A new paper published today has outlined a better way to think about how methane and other gases contribute to greenhouse gas emissions budgets. This is an important step towards evaluating the warming from methane emissions when developing strategies to achieve the goals of the Paris Agreement.
“Current climate change policy suggests a ‘one size fits all’ approach to dealing with emissions,” says Professor Dave Frame, head of the Climate Change Research Institute at Victoria University of Wellington. “But there are two distinct types of emissions, and to properly address climate change and create fair and accurate climate change policy we must treat these two groups differently.”
The two types of emissions that contribute to climate change can be divided into ‘long-lived’ and ‘short-lived’ pollutants.
“Long-lived pollutants, like carbon dioxide, persist in the atmosphere, building up over centuries. The CO2 created by burning coal in the 18th century is still affecting the climate today.” says Dr Michelle Cain from the Oxford Martin Programme on Climate Pollutants. “Short-lived pollutants, like methane, disappear within a few years. Their effect on the climate is important, but very different from that of CO2: yet current policies treat them all as ‘equivalent’”.
The research, which appears in the journal Nature Climate and Athmospheric Science, demonstrates a method of defining equivalence between the different emissions, which takes into account the lifetime effects. This would be particularly relevant to industries like agriculture, which contribute a large proportion of greenhouse gas emissions using traditional methods in some countries, for example New Zealand.
“We don’t actually need to give up eating meat to stabilise global temperatures,” says Professor Myles Allen who led the study (meat production is a major source of methane). “We just need to stop increasing our collective meat consumption. But we do need to give up dumping CO2 into the atmosphere. Every tonne of CO2 emitted is equivalent to a permanent increase in the methane emission rate. Climate policies could be designed to reflect this.”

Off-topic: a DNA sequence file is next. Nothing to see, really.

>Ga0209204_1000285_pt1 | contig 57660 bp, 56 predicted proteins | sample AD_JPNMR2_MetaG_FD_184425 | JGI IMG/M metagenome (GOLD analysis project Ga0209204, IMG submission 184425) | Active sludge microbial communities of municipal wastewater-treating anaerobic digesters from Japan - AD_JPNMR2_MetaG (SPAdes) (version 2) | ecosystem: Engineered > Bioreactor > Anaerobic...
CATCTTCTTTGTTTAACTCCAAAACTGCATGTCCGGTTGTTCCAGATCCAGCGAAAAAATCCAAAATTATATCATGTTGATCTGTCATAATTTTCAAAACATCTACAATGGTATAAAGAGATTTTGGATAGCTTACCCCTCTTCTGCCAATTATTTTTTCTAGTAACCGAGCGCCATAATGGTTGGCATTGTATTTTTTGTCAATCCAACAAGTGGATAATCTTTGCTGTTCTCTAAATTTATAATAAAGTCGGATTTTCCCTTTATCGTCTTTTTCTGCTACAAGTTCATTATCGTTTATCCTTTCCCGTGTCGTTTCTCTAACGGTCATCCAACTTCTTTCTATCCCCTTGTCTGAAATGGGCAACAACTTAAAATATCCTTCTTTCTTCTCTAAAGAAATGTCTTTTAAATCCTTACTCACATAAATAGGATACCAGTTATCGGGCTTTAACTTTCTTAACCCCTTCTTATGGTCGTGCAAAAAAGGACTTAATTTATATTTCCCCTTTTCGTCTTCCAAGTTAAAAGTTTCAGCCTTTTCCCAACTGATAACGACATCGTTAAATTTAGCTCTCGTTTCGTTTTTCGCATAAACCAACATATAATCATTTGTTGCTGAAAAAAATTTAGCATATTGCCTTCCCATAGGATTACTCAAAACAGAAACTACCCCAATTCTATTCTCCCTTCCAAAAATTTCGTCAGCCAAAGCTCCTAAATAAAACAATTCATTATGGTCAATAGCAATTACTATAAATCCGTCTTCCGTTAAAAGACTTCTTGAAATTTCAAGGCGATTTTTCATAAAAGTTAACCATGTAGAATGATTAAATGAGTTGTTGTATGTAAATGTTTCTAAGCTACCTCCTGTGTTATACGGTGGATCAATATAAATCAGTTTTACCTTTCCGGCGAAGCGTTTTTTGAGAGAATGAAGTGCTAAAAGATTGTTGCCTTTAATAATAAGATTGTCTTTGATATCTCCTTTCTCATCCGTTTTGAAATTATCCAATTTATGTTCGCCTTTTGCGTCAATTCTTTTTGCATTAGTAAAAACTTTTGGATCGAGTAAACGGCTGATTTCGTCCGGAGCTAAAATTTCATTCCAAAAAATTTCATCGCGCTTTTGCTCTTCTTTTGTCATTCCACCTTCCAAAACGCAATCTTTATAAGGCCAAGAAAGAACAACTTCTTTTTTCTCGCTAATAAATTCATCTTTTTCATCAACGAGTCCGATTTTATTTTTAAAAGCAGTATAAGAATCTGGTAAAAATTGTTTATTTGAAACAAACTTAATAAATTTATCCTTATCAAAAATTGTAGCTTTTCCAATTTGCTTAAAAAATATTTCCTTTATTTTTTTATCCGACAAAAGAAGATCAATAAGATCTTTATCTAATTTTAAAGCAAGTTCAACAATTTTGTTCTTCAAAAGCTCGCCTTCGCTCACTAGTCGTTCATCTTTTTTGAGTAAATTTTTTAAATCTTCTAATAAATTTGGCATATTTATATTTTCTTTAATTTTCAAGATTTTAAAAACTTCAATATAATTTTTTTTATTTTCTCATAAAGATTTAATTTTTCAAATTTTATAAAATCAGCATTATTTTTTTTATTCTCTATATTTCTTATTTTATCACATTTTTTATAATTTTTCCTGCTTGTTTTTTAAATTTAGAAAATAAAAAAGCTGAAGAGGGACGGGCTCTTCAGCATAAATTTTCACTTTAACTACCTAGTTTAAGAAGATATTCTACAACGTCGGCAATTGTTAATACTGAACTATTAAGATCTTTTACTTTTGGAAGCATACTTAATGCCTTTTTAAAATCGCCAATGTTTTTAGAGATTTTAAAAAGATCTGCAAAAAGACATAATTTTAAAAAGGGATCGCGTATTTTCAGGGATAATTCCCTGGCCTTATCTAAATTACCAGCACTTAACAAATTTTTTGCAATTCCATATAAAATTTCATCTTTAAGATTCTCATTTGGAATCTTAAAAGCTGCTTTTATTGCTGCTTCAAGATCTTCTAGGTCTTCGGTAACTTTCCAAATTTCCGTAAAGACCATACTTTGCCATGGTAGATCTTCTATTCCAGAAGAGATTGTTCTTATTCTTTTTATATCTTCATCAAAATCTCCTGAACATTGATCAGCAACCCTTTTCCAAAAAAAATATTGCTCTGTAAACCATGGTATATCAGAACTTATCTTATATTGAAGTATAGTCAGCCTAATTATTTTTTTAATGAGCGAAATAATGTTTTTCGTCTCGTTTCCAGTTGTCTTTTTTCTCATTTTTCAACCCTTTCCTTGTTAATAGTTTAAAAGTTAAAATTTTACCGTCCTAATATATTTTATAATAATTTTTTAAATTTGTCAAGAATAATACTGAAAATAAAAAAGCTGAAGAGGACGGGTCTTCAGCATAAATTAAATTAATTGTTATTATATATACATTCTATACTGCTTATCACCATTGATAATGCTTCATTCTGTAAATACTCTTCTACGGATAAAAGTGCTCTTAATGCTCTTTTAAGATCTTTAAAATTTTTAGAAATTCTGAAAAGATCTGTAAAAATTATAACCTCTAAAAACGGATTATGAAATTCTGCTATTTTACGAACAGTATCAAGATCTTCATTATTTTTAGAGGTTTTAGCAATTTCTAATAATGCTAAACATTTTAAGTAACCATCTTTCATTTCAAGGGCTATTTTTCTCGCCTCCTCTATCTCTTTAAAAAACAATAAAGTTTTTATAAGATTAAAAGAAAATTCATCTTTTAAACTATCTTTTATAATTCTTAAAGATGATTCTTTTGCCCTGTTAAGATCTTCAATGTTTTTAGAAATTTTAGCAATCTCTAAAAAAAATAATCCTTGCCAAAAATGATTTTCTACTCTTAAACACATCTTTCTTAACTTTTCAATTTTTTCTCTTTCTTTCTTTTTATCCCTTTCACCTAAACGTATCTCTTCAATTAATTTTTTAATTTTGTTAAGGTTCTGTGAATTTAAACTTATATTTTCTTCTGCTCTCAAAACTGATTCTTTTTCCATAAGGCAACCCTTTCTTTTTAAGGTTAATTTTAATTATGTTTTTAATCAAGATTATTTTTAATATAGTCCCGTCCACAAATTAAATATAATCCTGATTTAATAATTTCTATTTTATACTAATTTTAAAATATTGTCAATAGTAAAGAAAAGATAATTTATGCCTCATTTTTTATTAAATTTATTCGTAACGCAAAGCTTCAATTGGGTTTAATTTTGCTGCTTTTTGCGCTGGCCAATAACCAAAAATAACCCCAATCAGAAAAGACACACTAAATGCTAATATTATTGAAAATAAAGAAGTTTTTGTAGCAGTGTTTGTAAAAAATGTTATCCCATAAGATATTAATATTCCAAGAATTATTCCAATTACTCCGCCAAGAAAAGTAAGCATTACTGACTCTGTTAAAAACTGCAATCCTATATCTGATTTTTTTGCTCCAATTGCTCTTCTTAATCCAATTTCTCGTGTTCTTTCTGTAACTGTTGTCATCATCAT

“Under current policies, industries that produce methane are managed as though that methane has a permanently worsening effect on the climate,” says Professor Frame. “But this is not the case. Implementing a policy that better reflects the actual impact of different pollutants on global temperatures would give agriculture a fair and reasonable way to manage their emissions and reduce their impact on the environment.”
“Implementing a policy like this would show New Zealand to be leaders and innovators in climate change policy,” says Professor Allen. “Implemented successfully, it could also completely stop New Zealand’s contribution to global warming.”
The work, which is a collaboration between researchers at Victoria University of Wellington, the Universities of Oxford and Reading, and the Centre for International Climate Research in Norway (CICERO), shows a better way to think about how methane might fit into carbon budgets.
The paper is freely available at: Allen, M. R., Shine, K. P., Fuglestvedt, J. S., Millar, R. J., Cain, M., Frame, D. J., & Macey, A. H. (2018). A solution to the misrepresentations of CO2-equivalent emissions of short-lived climate pollutants under ambitious mitigation. Npj Climate and Atmospheric Science, 1(1), 16. https://doi.org/10.1038/s41612-018-0026-8
Further reading; “Climate metrics under ambitious mitigation”.
Watch our interivew with Dr Michelle Cain, discussing the motivation for the research, the use of the proposed metric, GWP*, and how it will enable people to assess emission reductions in relation to the long term temperature goal.